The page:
Writers ask me what they can do the most easily to write a better memoir. While I can understand the wish to write more quickly and easily, I’m going to share with you that writing a better memoir needs to be done slowly and thoughtfully. A rushed job is probably going to be a botched job.
The following are my recommendations to boost the quality of your memoir writing. They are obvious front end tasks which form the substance of this post. Each tip below comes loaded with links. In some instances, the identical words are highlighted, but they lead to separate articles that develop a different angle of the topic. Do not omit clicking a repeated word.
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I know some impatient readers are going to see following links as a problem, but I hope that you will not and will understand that you are being offered an in-depth e-course on how to improve your memoir writing.
Be patient and dig in. In fact, it may take you a few days to fully absorb this post—but it will be amply worth the effort in the improved quality of your memoir.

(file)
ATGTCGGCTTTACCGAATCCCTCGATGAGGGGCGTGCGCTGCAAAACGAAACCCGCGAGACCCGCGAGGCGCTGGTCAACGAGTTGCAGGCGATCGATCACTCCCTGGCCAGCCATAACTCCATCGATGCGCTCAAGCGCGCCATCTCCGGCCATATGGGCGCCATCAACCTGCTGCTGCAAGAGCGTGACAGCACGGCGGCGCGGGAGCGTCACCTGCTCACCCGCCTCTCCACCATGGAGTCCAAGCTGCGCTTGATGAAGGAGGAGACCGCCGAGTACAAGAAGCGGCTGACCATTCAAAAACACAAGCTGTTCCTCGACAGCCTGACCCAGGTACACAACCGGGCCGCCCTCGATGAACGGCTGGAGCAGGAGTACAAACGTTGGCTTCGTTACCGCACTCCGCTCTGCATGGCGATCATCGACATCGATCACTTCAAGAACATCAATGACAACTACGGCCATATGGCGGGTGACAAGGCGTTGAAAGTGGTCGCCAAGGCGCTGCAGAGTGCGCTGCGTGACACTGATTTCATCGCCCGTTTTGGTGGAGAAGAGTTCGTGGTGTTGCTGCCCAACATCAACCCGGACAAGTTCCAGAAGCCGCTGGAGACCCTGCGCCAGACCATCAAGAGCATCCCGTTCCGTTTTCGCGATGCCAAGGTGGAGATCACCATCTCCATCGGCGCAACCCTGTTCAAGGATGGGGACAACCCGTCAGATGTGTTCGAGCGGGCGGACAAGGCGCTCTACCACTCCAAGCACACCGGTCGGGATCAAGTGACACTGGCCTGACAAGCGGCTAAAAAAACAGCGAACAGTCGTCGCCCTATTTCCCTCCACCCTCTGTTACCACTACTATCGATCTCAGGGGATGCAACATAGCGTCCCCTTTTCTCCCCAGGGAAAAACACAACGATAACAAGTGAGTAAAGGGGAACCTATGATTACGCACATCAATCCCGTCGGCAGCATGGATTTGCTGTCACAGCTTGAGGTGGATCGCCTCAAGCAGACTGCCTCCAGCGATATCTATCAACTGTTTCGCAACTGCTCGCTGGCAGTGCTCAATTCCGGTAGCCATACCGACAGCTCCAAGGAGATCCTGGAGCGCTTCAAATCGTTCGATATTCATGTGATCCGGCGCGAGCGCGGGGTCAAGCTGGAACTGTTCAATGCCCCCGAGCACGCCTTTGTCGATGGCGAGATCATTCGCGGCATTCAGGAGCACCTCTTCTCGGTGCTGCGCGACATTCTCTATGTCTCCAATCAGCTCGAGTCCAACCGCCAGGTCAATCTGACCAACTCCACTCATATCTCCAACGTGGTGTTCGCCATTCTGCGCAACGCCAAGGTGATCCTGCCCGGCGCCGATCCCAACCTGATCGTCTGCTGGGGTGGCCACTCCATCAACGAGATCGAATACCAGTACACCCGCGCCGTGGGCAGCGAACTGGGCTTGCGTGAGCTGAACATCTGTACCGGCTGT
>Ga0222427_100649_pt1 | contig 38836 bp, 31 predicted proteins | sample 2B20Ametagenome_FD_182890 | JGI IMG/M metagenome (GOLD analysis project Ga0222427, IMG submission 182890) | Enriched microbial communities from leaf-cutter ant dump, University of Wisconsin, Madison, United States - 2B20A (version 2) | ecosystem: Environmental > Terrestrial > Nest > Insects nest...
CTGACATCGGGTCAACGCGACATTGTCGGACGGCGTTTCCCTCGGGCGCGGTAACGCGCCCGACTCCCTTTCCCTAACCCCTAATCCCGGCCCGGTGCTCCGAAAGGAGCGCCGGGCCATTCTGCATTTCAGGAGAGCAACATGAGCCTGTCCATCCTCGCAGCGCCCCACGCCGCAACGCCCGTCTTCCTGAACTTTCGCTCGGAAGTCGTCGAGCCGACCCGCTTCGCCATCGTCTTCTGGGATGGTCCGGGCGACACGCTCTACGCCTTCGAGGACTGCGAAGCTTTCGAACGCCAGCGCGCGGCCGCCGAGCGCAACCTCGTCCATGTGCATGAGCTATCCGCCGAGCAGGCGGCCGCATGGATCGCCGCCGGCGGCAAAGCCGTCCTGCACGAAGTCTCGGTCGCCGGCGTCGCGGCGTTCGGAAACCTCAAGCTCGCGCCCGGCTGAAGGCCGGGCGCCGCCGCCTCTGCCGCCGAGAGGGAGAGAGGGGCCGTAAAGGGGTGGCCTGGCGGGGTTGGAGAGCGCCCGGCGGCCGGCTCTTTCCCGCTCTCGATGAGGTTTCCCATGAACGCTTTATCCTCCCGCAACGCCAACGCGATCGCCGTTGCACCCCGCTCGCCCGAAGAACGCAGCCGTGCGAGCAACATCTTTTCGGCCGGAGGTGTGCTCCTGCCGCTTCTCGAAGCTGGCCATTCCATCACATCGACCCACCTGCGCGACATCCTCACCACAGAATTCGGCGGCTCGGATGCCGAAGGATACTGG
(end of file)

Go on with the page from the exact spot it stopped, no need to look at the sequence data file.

1. Make a Memory List.
A Memory List is a list of every important event, influence, and relationship in your life or in any particular era of your life. It can be hundreds of items long! Why bother with this pre-writing task? Because it’s such a handy resource when you do write. Having a Memory List to refer to will help you focus on the highlights—the stories most deserving of your effort. Detailed information will let you tell the whole story as you truly want it told.
With an extensive Memory List, you may also have an insight into the development of your memoir. You will naturally tell yourself: “This is important and deserves priority.”
2. Write the most important stories first.
Resist the urge to write from the beginning. Start anywhere! The most important step is to start writing. Concentrate on single stories instead of on your life as a whole. It can be intimidating—and perhaps discouraging—to think of writing 400—or even 200—pages, but everyone can write one three-page story.